LGB has described the urge to dominate as a hardwired urge in dogs and wolves. Yet I’ve always won contests with so-called dominant dogs by acting “submissive,” and have always been able to control each dog’s behavior simply because, in my view, the dog was not attempting to dominate me, but was simply anxious about my presence. By acting in a non-threatening manner I’ve been able to defuse the dog’s underlying tension and tale control of the situation.
Also, Dr. Karen Overall of the University of Pennsylvania and other veterinary behaviorists have found that “dominant behaviors” can usually be managed through anti-anxietal medications. However, in most cases such behaviors can also be managed—and even outright cured—by playing tug-of-war, letting the dog win, and praising the dog for winning.
British zoologist, and fellow blogger John Bradshaw said in a recent interview, “Many trainers advise against playing tug of war games because there is a risk the dog will win and the dog will think that you are being submissive and he will therefore be able to control you in the future. We’ve done research into a number of these things—including the tug of war game—and have shown that the premise is just completely not true.”
I recommend tug-of-war as a cure for what other trainers might call “dominance aggression,” and it always works, particularly when you always let the dog win and praise the dog enthusiastically for winning.  Veteran police dog trainer Kevin Behan was recommending tug in the late 1970s, when doing so was very seriously frowned upon by mainstream dog trainers. Now it’s common practice.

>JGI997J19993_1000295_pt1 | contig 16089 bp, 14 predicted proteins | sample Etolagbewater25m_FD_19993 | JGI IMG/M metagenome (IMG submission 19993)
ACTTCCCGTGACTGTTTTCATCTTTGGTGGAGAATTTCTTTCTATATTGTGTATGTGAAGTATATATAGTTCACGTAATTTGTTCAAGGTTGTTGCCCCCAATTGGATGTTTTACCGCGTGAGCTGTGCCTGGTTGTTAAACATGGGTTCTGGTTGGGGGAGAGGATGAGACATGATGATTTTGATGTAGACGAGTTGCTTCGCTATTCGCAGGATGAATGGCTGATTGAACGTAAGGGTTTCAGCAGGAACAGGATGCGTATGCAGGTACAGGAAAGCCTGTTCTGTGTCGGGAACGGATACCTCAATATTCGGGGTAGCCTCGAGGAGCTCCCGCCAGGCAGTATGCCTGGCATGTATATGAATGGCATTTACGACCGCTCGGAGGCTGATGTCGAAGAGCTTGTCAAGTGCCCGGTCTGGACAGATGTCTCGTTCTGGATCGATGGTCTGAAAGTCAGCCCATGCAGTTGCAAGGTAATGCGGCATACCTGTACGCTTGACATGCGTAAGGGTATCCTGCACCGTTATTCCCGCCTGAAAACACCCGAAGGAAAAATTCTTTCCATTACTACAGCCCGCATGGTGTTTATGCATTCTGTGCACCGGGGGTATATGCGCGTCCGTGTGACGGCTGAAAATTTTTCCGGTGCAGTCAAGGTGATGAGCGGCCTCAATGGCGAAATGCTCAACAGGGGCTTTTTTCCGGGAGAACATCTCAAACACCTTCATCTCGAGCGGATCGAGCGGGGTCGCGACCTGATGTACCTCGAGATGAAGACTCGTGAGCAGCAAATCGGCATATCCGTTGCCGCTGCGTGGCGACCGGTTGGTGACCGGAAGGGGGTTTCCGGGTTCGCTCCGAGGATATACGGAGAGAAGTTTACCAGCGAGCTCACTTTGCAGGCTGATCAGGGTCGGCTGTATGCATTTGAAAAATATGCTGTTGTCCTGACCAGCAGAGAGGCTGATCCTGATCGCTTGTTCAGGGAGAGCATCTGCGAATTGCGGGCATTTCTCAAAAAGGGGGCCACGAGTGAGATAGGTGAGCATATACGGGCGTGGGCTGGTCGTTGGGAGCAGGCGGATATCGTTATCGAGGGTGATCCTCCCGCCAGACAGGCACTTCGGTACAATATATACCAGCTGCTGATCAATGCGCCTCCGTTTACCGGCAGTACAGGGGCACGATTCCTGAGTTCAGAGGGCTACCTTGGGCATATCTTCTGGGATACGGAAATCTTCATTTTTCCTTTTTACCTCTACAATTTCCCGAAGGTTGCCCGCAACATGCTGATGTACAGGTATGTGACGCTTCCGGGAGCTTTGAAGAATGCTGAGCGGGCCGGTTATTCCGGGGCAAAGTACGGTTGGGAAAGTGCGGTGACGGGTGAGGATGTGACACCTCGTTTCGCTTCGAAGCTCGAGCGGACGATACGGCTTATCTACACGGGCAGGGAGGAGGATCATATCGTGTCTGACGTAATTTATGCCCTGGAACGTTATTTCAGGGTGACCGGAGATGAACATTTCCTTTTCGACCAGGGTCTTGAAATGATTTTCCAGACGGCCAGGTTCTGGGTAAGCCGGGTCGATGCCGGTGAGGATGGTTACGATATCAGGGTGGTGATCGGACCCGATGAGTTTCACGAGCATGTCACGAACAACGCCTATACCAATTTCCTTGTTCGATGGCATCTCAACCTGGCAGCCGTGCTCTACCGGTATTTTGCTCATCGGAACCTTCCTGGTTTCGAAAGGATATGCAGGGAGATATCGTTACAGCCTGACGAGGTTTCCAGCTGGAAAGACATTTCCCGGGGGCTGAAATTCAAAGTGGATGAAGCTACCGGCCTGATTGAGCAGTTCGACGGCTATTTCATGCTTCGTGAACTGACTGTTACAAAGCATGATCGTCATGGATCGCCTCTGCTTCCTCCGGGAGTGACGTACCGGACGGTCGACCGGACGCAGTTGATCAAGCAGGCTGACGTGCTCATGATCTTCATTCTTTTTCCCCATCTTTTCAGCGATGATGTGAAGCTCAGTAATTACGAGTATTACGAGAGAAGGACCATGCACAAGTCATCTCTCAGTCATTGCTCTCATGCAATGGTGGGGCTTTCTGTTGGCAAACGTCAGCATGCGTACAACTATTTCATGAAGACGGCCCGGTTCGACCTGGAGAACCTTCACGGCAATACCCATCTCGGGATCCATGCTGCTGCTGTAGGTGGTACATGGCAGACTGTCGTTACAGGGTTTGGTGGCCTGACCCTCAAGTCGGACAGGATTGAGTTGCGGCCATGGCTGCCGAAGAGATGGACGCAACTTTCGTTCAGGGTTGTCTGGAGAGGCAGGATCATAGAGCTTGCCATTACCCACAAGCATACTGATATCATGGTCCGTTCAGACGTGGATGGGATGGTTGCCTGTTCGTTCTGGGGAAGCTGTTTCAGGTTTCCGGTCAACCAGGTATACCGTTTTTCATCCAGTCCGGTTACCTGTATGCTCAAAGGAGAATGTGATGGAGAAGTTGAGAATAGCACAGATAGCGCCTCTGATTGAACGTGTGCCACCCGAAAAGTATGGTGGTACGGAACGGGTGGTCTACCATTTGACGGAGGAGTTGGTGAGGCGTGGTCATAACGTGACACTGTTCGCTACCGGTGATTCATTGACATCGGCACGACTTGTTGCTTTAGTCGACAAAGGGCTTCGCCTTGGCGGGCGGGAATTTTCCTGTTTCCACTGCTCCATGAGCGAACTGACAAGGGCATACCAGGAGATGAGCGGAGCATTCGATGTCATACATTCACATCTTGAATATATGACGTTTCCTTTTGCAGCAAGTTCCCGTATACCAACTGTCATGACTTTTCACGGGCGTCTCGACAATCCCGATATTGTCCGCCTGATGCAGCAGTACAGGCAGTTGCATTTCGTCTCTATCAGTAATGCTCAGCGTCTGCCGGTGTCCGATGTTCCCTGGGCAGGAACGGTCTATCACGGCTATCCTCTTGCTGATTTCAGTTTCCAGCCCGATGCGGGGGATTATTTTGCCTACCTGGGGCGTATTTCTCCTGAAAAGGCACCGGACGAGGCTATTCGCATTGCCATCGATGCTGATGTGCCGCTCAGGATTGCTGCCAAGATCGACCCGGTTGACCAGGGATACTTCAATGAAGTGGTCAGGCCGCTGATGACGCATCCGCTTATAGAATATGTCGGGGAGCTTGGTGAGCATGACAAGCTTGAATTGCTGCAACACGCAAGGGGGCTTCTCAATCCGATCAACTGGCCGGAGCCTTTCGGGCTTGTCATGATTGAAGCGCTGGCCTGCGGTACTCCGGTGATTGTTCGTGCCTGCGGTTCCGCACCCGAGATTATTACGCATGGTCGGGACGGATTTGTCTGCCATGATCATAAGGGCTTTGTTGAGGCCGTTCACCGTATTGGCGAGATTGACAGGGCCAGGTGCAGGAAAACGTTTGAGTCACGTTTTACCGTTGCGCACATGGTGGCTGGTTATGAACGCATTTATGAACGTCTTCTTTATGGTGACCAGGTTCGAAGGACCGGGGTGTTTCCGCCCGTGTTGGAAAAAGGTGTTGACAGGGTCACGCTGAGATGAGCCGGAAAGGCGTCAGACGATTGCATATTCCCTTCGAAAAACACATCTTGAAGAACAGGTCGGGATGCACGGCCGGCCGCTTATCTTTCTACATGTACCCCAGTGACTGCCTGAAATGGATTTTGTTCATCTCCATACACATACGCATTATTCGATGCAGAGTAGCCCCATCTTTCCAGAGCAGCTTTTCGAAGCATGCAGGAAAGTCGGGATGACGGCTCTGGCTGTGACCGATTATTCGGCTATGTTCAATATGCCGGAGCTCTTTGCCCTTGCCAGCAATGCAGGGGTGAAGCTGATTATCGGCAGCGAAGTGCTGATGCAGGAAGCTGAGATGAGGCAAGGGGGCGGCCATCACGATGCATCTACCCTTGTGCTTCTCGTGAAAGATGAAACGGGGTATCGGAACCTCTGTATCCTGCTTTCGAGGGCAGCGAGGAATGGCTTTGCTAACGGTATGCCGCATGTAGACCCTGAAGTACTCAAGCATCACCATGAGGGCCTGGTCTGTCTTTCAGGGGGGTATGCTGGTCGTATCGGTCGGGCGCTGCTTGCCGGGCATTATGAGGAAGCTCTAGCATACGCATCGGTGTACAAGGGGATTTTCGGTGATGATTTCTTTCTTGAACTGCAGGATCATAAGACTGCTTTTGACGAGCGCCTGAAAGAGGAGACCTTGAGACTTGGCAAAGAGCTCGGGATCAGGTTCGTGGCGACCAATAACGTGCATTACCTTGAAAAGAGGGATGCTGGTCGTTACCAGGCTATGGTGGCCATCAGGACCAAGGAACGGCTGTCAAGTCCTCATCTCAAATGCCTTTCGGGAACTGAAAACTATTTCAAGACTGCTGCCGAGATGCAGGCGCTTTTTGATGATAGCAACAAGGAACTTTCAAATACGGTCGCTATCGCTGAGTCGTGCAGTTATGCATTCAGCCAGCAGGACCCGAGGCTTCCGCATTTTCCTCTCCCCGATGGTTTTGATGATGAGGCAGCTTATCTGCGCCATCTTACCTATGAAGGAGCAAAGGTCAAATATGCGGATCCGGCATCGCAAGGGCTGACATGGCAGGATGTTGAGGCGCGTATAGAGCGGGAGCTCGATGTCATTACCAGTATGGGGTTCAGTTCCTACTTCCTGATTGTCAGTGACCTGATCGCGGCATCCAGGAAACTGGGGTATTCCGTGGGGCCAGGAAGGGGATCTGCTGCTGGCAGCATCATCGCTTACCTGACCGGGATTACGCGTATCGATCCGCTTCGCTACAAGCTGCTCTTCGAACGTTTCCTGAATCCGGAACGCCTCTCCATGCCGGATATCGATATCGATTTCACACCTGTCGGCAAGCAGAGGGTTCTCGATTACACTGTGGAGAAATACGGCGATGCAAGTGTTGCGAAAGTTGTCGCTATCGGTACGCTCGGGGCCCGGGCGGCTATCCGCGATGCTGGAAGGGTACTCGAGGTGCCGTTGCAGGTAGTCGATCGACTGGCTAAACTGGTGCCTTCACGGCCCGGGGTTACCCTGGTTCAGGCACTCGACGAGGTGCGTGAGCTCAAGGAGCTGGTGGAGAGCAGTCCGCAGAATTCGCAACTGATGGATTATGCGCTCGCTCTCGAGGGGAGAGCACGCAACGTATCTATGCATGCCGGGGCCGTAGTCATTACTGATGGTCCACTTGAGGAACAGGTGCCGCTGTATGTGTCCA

Question #2: If the urge to dominate is hardwired, why is it so easily disposed of by a) acting “submissive,” b) medication, and c) playing tug, letting the dog win, and praising the dog for winning?
The Wolf Pack as a Self-Emergent System
In a previous post I suggested that it’s silly to think of lobsters, for example, as being focused on a need to rise in status, yet much of the literature on serontonin’s effects on “dominant” behavior comes from research done on crustaceans, aquarium fish, etc., in which these animals are said to “rise in status” when given a boost of serotonin.